The Blue Season

 

 

We are fast approaching the blue season.

No one wants to be identified with what the world calls it. Depression. Down time or a case of the blahs doesn’t sound so bad. But it feels awful. I know.

We all have some form of heartache.

Too many of us have lost loved ones this time of year and the absence screams at you.

Why should this time of year be more painful than losing a loved one any other time?

In my case, it’s those Norman Rockwell scenes that appear. The pictures that depict what our family gathering will not be. The memories of what used to be

The holidays can look as bleak as this festive but hollow turkey.

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© of JB Katke

It’s all where you place the syllable.

My dear departed mother used to tell me about putting the emphasis on the other       syl-i-able. She meant for me to look on my situation differently.  The good Lord gives us enough opportunities to do just that, because nothing stays the same.

Not all change is bad…so I am told.

A few years back I inadvertently found the secret to overcoming the blues. It’s about taking my eyes off self and really seeing others.

A family from Great Britain were renting the house across the street. Being in the US meant back home there were going to be some empty seats at the table. We had some empty seats of our own and invited them over for Christmas dinner. It was a memorable evening for all of us.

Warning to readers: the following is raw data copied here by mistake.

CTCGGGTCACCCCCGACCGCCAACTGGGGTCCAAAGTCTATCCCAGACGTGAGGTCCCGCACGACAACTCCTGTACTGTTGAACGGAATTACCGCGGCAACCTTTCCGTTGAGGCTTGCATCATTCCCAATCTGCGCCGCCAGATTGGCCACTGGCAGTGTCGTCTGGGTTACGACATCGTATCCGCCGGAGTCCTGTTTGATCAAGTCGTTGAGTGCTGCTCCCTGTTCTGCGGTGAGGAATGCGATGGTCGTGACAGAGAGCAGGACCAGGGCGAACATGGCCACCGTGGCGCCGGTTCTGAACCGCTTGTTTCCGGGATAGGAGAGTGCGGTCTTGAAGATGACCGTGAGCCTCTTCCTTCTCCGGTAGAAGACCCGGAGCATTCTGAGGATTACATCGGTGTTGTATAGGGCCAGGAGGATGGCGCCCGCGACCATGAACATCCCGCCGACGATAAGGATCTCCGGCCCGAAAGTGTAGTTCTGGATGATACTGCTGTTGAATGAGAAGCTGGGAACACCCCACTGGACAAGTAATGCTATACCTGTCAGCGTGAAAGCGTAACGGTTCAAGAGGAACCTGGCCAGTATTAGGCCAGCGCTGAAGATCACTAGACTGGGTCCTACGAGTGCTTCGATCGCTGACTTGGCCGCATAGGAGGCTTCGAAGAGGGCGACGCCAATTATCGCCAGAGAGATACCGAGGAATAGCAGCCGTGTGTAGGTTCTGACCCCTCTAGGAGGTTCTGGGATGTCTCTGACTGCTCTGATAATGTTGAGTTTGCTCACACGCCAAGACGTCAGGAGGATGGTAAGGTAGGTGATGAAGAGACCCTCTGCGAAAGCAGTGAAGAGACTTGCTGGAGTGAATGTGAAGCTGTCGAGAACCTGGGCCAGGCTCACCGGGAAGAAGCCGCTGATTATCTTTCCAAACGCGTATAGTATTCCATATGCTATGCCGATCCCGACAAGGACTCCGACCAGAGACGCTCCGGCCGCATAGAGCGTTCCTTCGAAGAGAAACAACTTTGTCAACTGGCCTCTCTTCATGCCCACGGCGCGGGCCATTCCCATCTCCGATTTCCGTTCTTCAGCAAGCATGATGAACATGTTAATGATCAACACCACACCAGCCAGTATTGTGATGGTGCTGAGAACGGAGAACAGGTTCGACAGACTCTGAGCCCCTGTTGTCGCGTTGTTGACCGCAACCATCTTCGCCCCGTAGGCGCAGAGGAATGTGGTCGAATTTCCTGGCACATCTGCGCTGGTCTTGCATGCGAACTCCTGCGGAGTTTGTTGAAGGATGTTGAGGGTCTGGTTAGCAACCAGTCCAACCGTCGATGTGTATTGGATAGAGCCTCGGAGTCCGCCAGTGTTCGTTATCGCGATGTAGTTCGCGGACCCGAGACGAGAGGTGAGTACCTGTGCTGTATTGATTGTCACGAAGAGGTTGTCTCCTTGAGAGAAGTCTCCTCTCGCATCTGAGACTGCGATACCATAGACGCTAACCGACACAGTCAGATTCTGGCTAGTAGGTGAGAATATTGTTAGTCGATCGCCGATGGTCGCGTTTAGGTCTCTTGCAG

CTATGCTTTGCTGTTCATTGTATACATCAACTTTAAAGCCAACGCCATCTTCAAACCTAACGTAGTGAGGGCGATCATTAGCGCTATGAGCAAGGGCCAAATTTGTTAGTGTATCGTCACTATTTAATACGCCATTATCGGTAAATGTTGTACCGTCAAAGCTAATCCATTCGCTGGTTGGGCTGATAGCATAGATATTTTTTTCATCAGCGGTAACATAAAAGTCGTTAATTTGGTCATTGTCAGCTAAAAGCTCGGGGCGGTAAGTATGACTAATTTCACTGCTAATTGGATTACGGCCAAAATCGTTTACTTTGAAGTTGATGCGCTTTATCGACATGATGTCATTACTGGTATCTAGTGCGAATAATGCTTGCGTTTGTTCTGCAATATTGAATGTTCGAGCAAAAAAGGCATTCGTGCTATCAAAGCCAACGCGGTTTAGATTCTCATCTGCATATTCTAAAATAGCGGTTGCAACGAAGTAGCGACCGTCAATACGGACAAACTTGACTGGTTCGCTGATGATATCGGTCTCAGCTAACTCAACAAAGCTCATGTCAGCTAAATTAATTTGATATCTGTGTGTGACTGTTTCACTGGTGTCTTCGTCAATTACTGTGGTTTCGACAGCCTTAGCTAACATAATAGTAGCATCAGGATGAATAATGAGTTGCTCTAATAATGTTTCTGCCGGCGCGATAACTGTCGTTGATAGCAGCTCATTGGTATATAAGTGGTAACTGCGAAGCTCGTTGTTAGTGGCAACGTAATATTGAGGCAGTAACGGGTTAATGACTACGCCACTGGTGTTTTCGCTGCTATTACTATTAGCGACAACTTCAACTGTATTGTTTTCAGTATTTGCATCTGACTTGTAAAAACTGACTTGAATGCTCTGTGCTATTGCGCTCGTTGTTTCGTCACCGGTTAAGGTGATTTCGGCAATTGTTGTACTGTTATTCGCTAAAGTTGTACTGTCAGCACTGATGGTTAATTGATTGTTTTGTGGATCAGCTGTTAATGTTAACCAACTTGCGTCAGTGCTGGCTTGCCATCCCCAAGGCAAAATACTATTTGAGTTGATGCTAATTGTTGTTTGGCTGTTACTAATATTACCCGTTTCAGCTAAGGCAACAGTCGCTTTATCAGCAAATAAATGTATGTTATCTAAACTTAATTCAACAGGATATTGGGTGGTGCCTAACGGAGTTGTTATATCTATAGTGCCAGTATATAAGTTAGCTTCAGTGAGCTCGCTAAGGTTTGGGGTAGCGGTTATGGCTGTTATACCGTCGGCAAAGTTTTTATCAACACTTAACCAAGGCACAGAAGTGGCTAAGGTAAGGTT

The reality is not all Facebook lives are necessarily as they are portrayed.

Perspective changes, when you suddenly realize how much you have to offer and be grateful for.

Note to self

Joy comes when you lighten the load of a heavy heart.

Father is Watching

In my childhood our family didn’t take vacations, so I was eager to get to Burroughs Farms. It was beachfront park land owned by the company my dad worked for-only Burroughs employees were admitted in. Looking back, I don’t know why I was excited. Mom would secure the ties of my swimsuit so tight around my neck I couldn’t stand up straight. Besides I didn’t know how to swim. Most of the time I was at the waterfront making sand castles.

Burroughs Farms

But there was this slide in the water that all the kids loved. So I gave it try. However, once I got to the top of the ladder, my perspective changed. I was up high and from up there the water looked a lot deeper. So I was reconsidering my decision. But my brother wasn’t far from me. He told the kid behind me, “Go ahead and push her, it’s OK, she’s my sister.”

My arms and legs thrashed the water. Panic-stricken I couldn’t rise to the surface. Fortunately, Dad was watching and came to my rescue. I’m reminded our Heavenly Father also looks after us. Many a time he has saved me from what could have been a dangerous situation.